Digital Dickens: How Scott Sigler is changing the way we read

Downloaded any good books lately? Guy Adams meets Scott Sigler, the podcast king who's changing the way we read

Wednesday 16 July 2008 00:00 BST

In a one-bedroom flat above a noisy San Francisco street, Scott Sigler is plotting a revolution in the world of books. Sigler is a science-fiction writer with a host of fans, who are described as "junkies" on his website. His work is gripping, pacy, and often stomach-churningly violent. He tells stories that are, as the saying goes, hard to put down.

But what makes Sigler groundbreaking is that most of his novels have never appeared in print. They are broadcast via a small cubicle containing an Apple Macintosh and some recording equipment. That is pretty much all Sigler has needed to become the world's most famous podcast author.

"I sit right here," he says, motioning to a small chair. "Sometimes I'll read for half an hour, sometimes more. I give special voices to each character, and try to make it sound over the top. I might use a guitar song, or heavy metal music. Then it goes online and people can download it for free."

One oddity of the internet revolution has been that, while it changed the face of popular music, authors and their works have remained relatively untouched. Some bookstores were rudely shunted out of business by Amazon, but the creative bit happens much as it always has; writers produce fiction that's packaged and sold in books. There has been no real market for electronic fiction.

Until Sigler. His novels were all first released as audio books, free for online subscribers to download, one episode at a time, over a few months. His first, Earthcore, notched up 10,000 listeners. Its sequel, Ancestor, managed 30,000. A third, The Rookie, cemented his status as a Dickens for the digital age.

This week, he will try to reach the traditional book-buying public with Infected, a physical book. The gory tale of a parasite from space that latches on to human hosts is published in the UK by Hodder as part of a five-book deal.

The book's progress will be closely watched. Most aspects of its marketing turn publishing wisdom on its head. Publishers tend to guard copyright jealously, but Sigler has released a free audio version online, and has let fans download a PDF version via his website.

Sigler's thinking – and this is the revolutionary bit – is that it's worth making commercial sacrifices to secure a fan base, because fans will always want physical copies of the books, even if they've already heard an audio version for free.

"The only way to get people's attention these days is to give them something for free," Sigler says. "If someone walks into a bookstore, why would they pick up a Scott Sigler when there's a Stephen King? They won't. So I give my content away, give readers a chance to try it for free. And if they like my stuff, then guess what: they'll go out and buy the book."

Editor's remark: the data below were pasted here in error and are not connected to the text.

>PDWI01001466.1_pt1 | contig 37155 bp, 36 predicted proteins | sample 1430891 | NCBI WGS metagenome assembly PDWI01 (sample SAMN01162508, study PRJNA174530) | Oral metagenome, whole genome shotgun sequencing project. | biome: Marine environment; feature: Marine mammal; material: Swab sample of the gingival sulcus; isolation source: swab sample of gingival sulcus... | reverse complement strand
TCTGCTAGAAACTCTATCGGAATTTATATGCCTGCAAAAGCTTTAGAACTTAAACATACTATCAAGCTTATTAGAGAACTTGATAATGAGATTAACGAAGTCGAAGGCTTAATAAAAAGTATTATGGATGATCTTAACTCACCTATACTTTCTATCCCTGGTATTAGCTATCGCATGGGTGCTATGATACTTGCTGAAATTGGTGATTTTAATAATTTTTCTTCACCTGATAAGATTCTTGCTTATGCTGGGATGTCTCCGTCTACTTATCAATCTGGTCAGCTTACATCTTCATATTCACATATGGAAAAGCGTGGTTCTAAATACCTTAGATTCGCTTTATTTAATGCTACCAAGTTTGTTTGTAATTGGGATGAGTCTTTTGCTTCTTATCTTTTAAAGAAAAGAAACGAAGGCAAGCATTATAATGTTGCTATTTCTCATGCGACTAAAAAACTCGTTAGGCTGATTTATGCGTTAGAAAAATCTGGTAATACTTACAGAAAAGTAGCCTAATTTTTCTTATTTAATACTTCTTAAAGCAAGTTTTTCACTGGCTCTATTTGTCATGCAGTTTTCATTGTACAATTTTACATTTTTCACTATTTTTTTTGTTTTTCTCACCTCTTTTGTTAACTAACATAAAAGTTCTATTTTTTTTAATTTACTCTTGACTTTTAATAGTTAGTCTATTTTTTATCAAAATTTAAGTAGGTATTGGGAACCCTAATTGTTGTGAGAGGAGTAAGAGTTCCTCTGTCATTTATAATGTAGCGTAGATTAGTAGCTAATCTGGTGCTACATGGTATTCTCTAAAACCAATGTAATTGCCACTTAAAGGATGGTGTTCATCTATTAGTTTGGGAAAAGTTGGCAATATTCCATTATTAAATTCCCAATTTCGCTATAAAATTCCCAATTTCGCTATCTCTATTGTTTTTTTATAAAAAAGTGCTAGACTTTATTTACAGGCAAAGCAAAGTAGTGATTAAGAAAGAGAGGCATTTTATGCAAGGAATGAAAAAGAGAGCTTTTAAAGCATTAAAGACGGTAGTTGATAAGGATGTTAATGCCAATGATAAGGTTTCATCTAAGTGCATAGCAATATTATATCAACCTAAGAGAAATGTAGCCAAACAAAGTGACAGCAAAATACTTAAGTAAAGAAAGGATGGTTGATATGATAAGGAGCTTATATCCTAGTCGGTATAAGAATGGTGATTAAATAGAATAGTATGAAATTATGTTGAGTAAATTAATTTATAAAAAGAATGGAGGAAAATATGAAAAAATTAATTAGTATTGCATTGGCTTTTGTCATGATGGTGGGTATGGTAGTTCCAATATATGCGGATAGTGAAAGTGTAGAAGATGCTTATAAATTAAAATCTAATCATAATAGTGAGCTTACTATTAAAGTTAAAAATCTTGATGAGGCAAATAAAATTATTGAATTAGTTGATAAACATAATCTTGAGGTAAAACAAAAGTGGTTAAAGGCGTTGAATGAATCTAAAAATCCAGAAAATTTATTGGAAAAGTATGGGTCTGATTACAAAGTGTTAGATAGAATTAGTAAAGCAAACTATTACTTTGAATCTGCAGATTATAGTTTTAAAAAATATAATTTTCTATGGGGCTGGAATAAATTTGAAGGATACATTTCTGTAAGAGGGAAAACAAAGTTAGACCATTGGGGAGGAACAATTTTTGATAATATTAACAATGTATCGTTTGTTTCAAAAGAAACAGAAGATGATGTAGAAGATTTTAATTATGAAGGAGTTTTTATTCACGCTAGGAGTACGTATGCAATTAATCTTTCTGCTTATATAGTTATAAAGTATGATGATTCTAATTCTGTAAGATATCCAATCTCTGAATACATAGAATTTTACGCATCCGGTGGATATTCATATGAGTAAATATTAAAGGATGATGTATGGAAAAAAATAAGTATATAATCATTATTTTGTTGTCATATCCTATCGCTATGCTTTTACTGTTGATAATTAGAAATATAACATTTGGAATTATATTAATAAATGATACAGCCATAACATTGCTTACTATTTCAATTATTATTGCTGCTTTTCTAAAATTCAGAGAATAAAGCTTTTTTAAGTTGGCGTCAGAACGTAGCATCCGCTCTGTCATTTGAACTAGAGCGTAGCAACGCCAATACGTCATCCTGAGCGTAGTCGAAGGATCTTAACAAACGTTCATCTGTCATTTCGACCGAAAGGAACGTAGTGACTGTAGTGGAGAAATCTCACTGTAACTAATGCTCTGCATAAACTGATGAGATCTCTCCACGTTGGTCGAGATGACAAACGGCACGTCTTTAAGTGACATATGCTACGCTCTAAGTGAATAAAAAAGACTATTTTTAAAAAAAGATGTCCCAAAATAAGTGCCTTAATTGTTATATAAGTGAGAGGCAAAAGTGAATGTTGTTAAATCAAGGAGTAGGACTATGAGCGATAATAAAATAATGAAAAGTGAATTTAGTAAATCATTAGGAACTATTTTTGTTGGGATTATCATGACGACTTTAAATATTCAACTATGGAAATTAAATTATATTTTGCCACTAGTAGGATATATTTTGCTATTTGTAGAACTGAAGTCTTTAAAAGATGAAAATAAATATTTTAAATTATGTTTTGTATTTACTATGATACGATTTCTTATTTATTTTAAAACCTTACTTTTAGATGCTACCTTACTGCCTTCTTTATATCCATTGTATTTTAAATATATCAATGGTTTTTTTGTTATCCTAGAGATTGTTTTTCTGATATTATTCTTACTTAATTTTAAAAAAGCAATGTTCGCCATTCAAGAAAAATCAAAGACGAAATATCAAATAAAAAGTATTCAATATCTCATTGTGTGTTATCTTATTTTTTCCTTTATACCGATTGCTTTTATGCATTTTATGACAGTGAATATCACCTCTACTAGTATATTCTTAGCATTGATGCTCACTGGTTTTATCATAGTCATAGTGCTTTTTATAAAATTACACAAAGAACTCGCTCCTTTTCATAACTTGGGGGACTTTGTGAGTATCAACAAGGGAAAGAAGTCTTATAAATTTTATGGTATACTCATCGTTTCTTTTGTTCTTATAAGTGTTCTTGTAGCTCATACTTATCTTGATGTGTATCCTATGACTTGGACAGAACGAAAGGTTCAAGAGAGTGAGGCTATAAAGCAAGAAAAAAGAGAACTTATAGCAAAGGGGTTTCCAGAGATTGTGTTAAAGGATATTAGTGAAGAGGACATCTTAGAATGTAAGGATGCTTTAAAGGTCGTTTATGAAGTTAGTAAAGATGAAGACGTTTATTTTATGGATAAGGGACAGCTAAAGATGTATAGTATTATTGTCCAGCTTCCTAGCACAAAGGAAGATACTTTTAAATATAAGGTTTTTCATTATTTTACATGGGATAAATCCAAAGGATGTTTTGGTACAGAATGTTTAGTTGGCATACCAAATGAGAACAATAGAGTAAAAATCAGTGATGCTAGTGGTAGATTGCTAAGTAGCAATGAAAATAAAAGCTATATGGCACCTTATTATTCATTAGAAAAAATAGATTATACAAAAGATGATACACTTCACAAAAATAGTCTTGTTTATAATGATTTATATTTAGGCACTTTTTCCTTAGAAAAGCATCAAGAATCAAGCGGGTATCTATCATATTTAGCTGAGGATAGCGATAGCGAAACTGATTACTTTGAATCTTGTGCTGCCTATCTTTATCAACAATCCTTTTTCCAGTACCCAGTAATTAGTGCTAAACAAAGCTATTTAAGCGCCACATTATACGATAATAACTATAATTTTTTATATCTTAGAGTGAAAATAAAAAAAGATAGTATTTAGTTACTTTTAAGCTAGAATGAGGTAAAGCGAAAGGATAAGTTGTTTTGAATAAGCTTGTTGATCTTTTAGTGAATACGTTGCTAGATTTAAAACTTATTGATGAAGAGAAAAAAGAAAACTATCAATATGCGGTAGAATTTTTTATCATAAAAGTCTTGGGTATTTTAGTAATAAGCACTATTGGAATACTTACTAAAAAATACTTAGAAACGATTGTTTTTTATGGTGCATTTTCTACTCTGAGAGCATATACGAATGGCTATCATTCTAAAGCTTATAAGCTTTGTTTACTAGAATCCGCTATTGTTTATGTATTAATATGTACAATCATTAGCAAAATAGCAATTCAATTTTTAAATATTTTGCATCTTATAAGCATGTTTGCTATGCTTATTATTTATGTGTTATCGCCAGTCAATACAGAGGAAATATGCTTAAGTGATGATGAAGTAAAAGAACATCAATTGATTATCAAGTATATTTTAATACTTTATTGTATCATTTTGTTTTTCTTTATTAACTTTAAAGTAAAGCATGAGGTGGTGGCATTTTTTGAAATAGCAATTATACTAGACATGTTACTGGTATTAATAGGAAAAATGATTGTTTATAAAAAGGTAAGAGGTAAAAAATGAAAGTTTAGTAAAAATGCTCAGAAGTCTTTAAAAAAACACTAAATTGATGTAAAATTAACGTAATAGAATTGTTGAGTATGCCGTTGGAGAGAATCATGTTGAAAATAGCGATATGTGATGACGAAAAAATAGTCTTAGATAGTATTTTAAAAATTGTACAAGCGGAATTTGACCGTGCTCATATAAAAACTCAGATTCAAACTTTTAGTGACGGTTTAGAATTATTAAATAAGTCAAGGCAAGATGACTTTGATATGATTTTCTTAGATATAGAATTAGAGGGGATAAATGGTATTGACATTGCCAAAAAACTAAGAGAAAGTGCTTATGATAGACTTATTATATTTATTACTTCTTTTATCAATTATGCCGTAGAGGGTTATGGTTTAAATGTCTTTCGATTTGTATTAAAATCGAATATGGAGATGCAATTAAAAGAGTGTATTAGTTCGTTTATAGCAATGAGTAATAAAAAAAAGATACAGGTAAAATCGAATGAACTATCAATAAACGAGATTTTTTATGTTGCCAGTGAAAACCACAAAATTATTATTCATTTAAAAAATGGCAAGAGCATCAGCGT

It has taken Sigler, 38, some time to persuade a major publisher to back his thinking. Having written since childhood, he began podcasting in 2004, after decades of failing to make it into print. "I was working in IT marketing, and had discovered podcasting when not many people knew about it," he says. "My theory was that I knew there was a market for my stuff, I knew some people would like it, so long as I could get it out there. If enough people listened, a percentage of them would become fans, and four or five years down the line, they'd pay to buy my books. That's pretty much what happened."

Now, visitors to are part of an online community that helps to create a "buzz". That buzz can be managed to drive sales by manipulating the online marketplace through Amazon's sales charts. This is the second revolutionary element to Sigler's fiction.

Last year, a book version of Ancestor was published by a tiny firm that sells only via mail-order. Sigler made it to No 7 on the Amazon bestseller list (No 1 in sci-fi) by asking all his fans to buy a copy on the morning of its launch. The book only sold 2,000 copies (its entire print run), but they created a sales spike. "With no marketing budget, no advertising, no media coverage and an artist nobody's heard of, we managed to drive it up to No 7," Sigler says.

Sigler's success has been a boon to other podcast authors, who mostly publish on Several now have traditional book deals, with debuts coming from JC Hutchins, also a science-fiction writer, and the crime writer Seth Harwood.

Sigler seems to have star potential – and if the way he's selling Infected works, it could help the world of publishing to avoid the fate of the music industry in the online age. "Tech-nology will eventually change how books are written," Sigler says. "Now, hopefully, I'm ahead of the game. By the time people like Stephen King wake up to the internet, they'll be on an equal playing field to people like me."

'Infected' is published by Hodder (£6.99); other work is available on

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